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NGC 5195
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NGC 5195



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Posts: 130035
Date:
Messier 51
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Cosmic particles and magnetic fields in the galaxy M51 observed with the LOFAR radio telescope

The whirlpool galaxy Messier 51 (M51) is seen from a distance of approximately 30 million light years. This galaxy appears almost face-on and displays a beautiful system of spiral arms.
A European team of astronomers was able to observe M51 with the International LOFAR Telescope in the frequency range 115-175 MHz, just above the normal commercial FM radio frequency band of 88-108 MHz. The team obtained the most sensitive image of any galaxy at frequencies below 1 GHz so far.

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NGC 5194
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M51: Chandra Captures Galaxy Sparkling in X-rays

m51_w11.jpg

Nearly a million seconds of observing time with NASA's Chandra X-ray Observatory has revealed a spiral galaxy similar to the Milky Way glittering with hundreds of X-ray points of light.
The galaxy is officially named Messier 51 (M51) or NGC 5194, but often goes by its nickname of the "Whirlpool Galaxy." Like the Milky Way, the Whirlpool is a spiral galaxy with spectacular arms of stars and dust. M51 is located about 30 million light years from Earth, and its face-on orientation to Earth gives us a perspective that we can never get of our own spiral galactic home.

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Posts: 130035
Date:
NGC 5195
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NGC 5195 (also known as Messier 51b or M51b) is a magnitude +9.6 irregular dwarf galaxy that is interacting with the Whirlpool Galaxy (also known as M51a or NGC 5194) located 25 ±3 million light-years away in the constellation Canes Venatici.
The Whirlpool Galaxy is one of the brightest galaxies in the sky: it is bright enough to be observed even with a pair of binoculars if the night is clear.
NGC 5195 and NGC 5194 are the brightest galaxies in a small group of galaxies known as the M51 Group, which also includes M63, NGC 5023 and NGC 5229.

The galaxy was discovered by French astronomer Pierre Méchain using a 15.24 cm (6 inch) speculum newtonian reflector on the 20th March 1781.
Charles Messier observed the interacting galaxies in 1773, while observing a comet, he described the Whirlpool Galaxy as a double nebula without stars rather weak and with a bright center.
The galaxy was rediscovered by William Herschel on the 12th May 1787 and relisted as NGC 5195.

The Whirlpool Galaxy has hosted three supernovae: SN 1994I (mag 13.5), SN 2005cs (mag 14.0), SN 2011dh (mag 14.0)

Right Ascension 07h 33m 19.0s, Declination -13° 07' 09"

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Posts: 130035
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RE: The Whirlpool Galaxy
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Title: A CO J=3-2 map of M51 with HARP-B: Radial properties of the spiral structure
Authors: C. Vlahakis, P. van der Werf, F. P. Israel, R. P. J. Tilanus

We present the first complete CO J=3-2 map of the nearby grand-design spiral galaxy M51 (NGC 5194), at a spatial resolution of ~600 pc, obtained with the HARP-B instrument on the James Clerk Maxwell Telescope. The map covers the entire optical galaxy disk and out to the companion NGC 5195, with CO J=3-2 emission detected over an area of ~9'x6' (~21x14 kpc). We describe the CO J=3-2 integrated intensity map and combine our results with maps of CO J=2-1, CO J=1-0 and other data from the literature to investigate the variation of the molecular gas, atomic gas and polycyclic aromatic hydrocarbon (PAH) properties of M51 as a function of distance along the spiral structure on sub-kpc scales. We find that for the CO J=3-2 and CO J=2-1 transitions there is a clear difference between the variation of arm and inter-arm emission with galactocentric radius, with the inter-arm emission relatively constant with radius and the contrast between arm and inter-arm emission decreasing with radius. For CO J=1-0 and HI the variation with radius shows a similar trend for the arm and inter-arm regions, and the arm-inter-arm contrast appears relatively constant with radius. We investigate the variation of CO line ratios (J=3-2/2-1, J=2-1/1-0 and J=3-2/1-0) as a function of distance along the spiral structure. Line ratios are consistent with the range of typical values for other nearby galaxies in the literature. The highest CO J=3-2/2-1 line ratios are found in the central ~1 kpc and in the spiral arms and the lowest line ratios in the inter-arm regions. We find no clear evidence of a trend with radius for the spiral arms but for the inter-arm regions there appears to be a trend for all CO line ratios to increase with radius. We find a strong relationship between the ratio of CO J=3-2 intensity to stellar continuum-subtracted 8mu PAH surface brightness and the CO J=3-2 intensity that appears to vary with radius.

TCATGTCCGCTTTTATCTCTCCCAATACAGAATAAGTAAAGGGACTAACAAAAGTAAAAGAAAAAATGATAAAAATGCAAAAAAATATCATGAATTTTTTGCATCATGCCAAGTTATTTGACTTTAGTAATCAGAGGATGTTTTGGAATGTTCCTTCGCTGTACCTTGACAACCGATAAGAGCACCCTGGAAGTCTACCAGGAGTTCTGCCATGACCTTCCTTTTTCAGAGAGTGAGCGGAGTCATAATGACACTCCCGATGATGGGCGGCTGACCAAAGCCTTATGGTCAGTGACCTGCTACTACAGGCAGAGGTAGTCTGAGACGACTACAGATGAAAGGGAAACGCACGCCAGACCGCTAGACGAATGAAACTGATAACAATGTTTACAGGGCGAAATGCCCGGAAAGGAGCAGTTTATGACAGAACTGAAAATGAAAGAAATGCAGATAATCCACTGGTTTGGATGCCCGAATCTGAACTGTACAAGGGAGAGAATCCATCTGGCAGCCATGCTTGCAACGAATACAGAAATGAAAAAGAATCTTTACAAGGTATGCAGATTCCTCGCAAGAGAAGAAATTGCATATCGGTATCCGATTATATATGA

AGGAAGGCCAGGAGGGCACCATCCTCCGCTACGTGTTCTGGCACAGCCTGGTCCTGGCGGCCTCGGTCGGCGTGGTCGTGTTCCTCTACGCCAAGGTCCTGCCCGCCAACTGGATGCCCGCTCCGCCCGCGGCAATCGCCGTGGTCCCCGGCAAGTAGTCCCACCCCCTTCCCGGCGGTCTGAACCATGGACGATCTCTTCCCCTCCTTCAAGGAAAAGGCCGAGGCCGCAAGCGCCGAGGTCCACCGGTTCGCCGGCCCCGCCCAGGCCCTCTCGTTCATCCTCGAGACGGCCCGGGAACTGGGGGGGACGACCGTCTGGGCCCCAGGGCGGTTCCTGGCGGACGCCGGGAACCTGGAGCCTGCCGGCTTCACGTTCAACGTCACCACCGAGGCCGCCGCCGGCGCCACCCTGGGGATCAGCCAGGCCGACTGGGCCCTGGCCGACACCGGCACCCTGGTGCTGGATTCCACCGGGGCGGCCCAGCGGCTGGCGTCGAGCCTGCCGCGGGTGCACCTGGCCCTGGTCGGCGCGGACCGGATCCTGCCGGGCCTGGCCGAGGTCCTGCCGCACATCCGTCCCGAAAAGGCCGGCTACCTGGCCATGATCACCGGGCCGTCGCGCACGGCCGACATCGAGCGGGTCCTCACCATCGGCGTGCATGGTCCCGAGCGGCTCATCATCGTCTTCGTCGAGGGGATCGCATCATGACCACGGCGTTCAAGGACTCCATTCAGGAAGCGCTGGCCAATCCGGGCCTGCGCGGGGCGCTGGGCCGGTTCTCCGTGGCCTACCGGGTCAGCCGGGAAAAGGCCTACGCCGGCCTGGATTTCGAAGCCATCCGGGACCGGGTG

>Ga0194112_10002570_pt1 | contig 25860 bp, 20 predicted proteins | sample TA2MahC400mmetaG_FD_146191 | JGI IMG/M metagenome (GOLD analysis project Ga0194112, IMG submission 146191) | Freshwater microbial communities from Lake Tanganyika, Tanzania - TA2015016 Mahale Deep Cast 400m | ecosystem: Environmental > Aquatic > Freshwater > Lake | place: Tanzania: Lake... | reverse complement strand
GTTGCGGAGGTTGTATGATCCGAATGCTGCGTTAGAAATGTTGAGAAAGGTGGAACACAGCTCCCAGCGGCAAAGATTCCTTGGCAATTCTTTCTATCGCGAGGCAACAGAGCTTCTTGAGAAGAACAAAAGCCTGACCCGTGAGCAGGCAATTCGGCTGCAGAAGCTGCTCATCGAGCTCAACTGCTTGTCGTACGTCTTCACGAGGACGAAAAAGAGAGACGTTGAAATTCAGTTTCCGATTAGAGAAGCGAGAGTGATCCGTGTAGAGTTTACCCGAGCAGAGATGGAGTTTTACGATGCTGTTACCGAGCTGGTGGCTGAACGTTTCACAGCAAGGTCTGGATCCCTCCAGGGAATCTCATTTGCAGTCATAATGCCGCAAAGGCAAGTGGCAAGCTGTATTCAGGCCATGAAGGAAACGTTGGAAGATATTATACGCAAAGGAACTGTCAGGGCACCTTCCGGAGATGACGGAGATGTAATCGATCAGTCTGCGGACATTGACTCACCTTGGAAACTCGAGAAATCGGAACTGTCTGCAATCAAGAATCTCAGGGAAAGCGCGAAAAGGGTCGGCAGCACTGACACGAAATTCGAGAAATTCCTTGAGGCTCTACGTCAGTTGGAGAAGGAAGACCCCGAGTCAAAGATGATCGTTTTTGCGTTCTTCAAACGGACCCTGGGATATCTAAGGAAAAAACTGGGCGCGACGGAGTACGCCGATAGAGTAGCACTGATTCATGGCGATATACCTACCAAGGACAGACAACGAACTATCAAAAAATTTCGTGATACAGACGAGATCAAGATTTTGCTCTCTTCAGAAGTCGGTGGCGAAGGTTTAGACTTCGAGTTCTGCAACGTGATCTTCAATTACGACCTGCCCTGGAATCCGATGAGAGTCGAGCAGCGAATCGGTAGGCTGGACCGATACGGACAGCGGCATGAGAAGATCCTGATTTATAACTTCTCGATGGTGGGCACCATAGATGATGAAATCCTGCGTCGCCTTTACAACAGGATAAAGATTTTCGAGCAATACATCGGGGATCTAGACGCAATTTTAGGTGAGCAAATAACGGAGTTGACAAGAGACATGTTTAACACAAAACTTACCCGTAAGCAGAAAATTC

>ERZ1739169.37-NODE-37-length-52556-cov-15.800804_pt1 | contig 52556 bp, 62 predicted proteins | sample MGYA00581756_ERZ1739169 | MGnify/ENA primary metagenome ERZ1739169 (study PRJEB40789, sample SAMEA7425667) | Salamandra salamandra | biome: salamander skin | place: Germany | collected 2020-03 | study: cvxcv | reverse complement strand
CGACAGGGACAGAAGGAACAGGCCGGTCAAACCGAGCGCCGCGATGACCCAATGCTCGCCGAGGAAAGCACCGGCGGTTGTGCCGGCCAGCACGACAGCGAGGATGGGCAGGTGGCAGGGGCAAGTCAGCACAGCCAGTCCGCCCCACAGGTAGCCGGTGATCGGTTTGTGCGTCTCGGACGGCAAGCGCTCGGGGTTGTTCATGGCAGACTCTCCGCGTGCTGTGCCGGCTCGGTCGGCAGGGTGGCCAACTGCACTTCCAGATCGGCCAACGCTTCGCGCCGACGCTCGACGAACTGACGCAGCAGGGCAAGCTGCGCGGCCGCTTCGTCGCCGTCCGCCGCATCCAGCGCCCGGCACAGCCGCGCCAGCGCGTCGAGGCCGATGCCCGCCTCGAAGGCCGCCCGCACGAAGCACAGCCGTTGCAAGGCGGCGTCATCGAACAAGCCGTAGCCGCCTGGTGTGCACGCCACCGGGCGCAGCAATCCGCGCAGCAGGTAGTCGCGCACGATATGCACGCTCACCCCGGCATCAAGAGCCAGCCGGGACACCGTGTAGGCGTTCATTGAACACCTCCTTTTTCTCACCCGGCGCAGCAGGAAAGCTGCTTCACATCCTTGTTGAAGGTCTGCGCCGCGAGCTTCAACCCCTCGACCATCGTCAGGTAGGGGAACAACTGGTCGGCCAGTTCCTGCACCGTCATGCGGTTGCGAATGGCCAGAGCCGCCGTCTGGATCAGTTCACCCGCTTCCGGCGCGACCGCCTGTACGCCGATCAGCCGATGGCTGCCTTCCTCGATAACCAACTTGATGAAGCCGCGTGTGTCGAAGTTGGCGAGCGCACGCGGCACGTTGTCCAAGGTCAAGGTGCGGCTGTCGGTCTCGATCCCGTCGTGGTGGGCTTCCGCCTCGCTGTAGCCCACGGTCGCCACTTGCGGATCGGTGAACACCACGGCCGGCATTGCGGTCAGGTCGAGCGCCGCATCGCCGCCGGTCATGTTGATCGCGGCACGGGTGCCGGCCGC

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Posts: 130035
Date:
Messier 51
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Title: Characterising Magnetised Turbulence in M51
Authors: Martin Houde, Andrew Fletcher, Rainer Beck, Roger H. Hildebrand, John E. Vaillancourt, Jeroen M. Stil

We use previously published high-resolution synchrotron polarisation data to perform an angular dispersion analysis with the aim of charactering magnetised turbulence in M51. We first analyse three distinct regions (the center of the galaxy, and the northwest and southwest spiral arms) and can clearly discern the turbulent correlation length scale from the width of the magnetised turbulent correlation function for two regions and detect the imprint of anisotropy in the turbulence for all three. Furthermore, analysing the galaxy as a whole allows us to determine a two-dimensional Gaussian model for the magnetised turbulence in M51. We measure the turbulent correlation scales parallel and perpendicular to the local mean magnetic field to be, respectively, delta_{para} = 98 ± 5 pc and delta_{perp} = 54 ± 3 pc, while the turbulent to ordered magnetic field strength ratio is found to be Bt/B0 = 1.01 ± 0.04. These results are consistent with those of Fletcher et al. (2011), who performed a Faraday rotation dispersion analysis of the same data, and our detection of anisotropy is consistent with current magnetised turbulence theories.